Cystoscopy and Urethrocystoscopy

What are Cystoscopy and Urethrocystoscopy?

Cystoscopy is a urological diagnostic procedure to examine the inside of the bladder for possible pathologies.

It can also be called urethrocystoscopy if, in addition to the bladder, the urethra and (in the case of men) the prostatic urethra is also examined.

This examination may be advised for patients with urinary symptoms related to:

In addition to this, the examination allows biopsies to be taken and the post-operative consequences and treatment results to be assessed.

Importance of Cystoscopy

As this examination can diagnose a high number of pathologies, it is very important and used widely by urologists. No other examination can detect the same information.

Besides being a diagnostic examination, it can also be used for treatment, such as:

  • Fragmenting stones;
  • Dilating the urethra;
  • Removing catheters from the urinary tract;
  • Injecting botulinum toxin in the bladder.

How is a Cystoscopy Performed?

Cystoscopy is a procedure that on average takes 10–15 minutes and is performed with the aid of a cystoscope – a thin tube with a light and a camera on the end.

With their legs bent and placed in suitable supports, the patient’s genitals and urethral meatus (the external opening of the urethra) are cleaned and disinfected. An anaesthetic gel with a lubricant is applied to the urethra to make the examination more comfortable.

After preparation, the urologist inserts the cystoscope through the urethra up to the bladder to perform the examination.

Video cystoscopy may also be used to ensure the cystoscope is correctly inserted and images are taken if necessary.

Cystoscopic biopsy

If it is suspected that the bladder lining may have lesions or abnormalities, the doctor may perform a biopsy for laboratory analysis.

If only one biopsy (or a small number) is required, it can be performed during the cystoscopy under local anaesthetic. If multiple biopsies are needed, the procedure must be performed surgically at a later date to reduce discomfort/pain.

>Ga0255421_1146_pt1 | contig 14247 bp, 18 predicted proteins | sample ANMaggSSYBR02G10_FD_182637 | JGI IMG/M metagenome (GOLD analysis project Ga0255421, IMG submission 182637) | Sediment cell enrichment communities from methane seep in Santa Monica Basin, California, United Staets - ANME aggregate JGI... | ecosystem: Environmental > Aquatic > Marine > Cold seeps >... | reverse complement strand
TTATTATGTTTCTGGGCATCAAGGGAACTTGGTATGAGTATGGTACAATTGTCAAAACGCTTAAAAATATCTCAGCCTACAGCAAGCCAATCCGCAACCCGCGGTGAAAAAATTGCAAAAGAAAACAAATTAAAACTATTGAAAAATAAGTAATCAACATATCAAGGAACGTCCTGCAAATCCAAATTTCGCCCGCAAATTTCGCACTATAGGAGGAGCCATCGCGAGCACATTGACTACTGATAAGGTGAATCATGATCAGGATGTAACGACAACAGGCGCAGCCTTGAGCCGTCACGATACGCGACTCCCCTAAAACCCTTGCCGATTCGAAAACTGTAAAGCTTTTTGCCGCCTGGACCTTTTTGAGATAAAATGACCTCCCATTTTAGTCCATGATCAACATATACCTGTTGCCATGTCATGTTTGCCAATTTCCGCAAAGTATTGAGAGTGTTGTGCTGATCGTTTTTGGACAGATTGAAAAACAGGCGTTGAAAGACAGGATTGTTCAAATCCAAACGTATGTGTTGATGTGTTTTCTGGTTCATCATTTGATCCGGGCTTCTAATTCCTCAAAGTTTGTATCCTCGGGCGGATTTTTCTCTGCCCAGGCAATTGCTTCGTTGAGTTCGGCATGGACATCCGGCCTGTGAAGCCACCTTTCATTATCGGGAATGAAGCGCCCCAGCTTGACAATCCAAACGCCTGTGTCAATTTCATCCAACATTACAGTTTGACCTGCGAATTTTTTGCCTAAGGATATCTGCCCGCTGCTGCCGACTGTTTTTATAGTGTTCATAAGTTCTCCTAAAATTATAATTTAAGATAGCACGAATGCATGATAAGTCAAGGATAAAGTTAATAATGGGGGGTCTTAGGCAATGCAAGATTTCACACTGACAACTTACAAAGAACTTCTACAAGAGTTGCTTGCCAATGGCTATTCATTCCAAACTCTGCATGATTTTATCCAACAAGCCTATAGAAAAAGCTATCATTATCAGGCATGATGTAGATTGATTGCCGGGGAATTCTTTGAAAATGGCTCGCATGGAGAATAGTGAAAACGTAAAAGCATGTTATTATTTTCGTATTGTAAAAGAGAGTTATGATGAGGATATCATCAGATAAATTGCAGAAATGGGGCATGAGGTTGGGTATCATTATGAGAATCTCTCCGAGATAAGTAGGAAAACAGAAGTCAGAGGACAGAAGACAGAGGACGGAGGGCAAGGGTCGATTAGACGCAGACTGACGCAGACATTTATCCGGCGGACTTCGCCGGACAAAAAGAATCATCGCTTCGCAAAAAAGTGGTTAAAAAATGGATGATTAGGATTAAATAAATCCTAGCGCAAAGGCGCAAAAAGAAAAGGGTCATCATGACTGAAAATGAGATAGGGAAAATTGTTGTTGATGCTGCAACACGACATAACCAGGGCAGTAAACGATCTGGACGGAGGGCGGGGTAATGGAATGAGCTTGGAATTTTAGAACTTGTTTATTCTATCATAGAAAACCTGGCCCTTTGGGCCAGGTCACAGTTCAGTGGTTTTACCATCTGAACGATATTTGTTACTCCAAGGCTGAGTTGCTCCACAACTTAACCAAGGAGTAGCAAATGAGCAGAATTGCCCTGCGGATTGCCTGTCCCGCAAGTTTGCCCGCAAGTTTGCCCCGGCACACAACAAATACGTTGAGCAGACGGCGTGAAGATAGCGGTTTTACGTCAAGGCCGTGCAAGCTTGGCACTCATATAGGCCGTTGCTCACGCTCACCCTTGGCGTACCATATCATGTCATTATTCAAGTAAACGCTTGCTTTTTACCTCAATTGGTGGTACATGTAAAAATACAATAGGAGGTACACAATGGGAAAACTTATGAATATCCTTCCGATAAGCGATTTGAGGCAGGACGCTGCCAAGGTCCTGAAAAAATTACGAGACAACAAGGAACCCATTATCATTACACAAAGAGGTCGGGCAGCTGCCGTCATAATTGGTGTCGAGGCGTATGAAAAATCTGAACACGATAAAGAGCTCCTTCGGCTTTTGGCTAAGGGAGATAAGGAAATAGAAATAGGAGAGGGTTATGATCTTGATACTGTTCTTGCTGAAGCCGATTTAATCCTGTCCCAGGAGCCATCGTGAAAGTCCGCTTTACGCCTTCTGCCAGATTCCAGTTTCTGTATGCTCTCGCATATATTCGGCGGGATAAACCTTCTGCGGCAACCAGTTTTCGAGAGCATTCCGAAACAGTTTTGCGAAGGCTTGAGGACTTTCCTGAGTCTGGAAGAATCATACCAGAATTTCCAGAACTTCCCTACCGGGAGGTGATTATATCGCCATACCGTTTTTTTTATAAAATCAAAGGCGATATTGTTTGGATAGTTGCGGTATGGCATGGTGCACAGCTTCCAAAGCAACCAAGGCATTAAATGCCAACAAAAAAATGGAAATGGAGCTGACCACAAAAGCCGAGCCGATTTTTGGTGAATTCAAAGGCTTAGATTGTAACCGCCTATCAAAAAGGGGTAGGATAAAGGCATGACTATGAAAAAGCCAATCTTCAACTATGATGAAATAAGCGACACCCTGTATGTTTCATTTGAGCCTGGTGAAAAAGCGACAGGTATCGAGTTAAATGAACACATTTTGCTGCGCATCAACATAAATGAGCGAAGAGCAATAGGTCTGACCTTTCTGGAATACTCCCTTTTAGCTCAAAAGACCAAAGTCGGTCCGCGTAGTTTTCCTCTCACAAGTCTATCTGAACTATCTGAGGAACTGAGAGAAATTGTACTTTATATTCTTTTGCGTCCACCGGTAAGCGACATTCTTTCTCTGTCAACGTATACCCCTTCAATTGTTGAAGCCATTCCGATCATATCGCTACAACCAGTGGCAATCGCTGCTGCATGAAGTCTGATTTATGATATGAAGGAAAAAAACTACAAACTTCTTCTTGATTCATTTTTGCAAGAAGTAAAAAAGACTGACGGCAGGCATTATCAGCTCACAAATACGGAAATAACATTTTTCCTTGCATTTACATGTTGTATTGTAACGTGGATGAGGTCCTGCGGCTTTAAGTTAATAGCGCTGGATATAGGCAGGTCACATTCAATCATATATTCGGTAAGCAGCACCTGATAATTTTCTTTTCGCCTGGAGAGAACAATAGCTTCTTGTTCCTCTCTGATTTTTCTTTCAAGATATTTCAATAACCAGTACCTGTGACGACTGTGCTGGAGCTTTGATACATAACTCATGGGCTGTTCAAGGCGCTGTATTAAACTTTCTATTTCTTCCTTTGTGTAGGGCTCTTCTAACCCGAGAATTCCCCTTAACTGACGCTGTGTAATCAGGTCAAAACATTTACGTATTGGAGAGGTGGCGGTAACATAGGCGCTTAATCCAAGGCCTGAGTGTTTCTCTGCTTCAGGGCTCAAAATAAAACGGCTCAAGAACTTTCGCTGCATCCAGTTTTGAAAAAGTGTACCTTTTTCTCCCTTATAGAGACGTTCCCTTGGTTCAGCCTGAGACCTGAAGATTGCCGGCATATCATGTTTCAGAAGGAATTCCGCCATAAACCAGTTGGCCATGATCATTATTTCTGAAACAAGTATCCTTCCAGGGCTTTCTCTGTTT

Limitation of cystoscopy

Cystoscopy is limited when a patient has urethral strictures, as the narrowing may make it impossible. It may be possible to pass the narrowed area, but the cystoscope may cause pain or haemorrhaging which, in addition to exacerbating the base condition, can hinder the desired endoscopic visualisation.

In these cases, treatment is first advised of the urethral stricture or other tests are suggested to obtain the information required before solving this problem.

Flexible cystoscopy

This is the preferred option, as it is better tolerated than rigid cystoscopy. It is performed with what is called a flexible cystoscopy, which is a thin and flexible tube and therefore easier to tolerate.

As the urethra in women is very short, it is very easy to access the bladder for the test.

If performed with suitable care, i.e. with the appropriate anaesthetic, even for men it is easy to perform and well tolerated by patients.


Rigid cystoscopy

At times, certain aspects detected in the flexible cystoscopy need to be confirmed or a non-flexible technique is necessary to perform therapeutic procedures.

In that case, a rigid cystoscopy is performed which, as the name suggests, uses a firmer cystoscope. This can be done under local anaesthetic or sedation.

Dr. José Santos Dias

Clinical Director of the Instituto da Próstata

  • Bacherlor's Degree from the Faculty of Medicine at the University of Lisbon
  • Specialist in Urology
  • Fellow of the European Board of Urology
  • Autor dos livros "Tudo o que sempre quis saber Sobre Próstata", "Urologia fundamental na Prática Clínica", "Urologia em 10 minutos","Casos Clínicos de Urologia" e "Protocolos de Urgência em Urologia"

FAQs about cystoscopy

What is the difference between cystoscopy and urethrocystoscopy?

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Who is the examination intended for?

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Does cystoscopy have any side effects?

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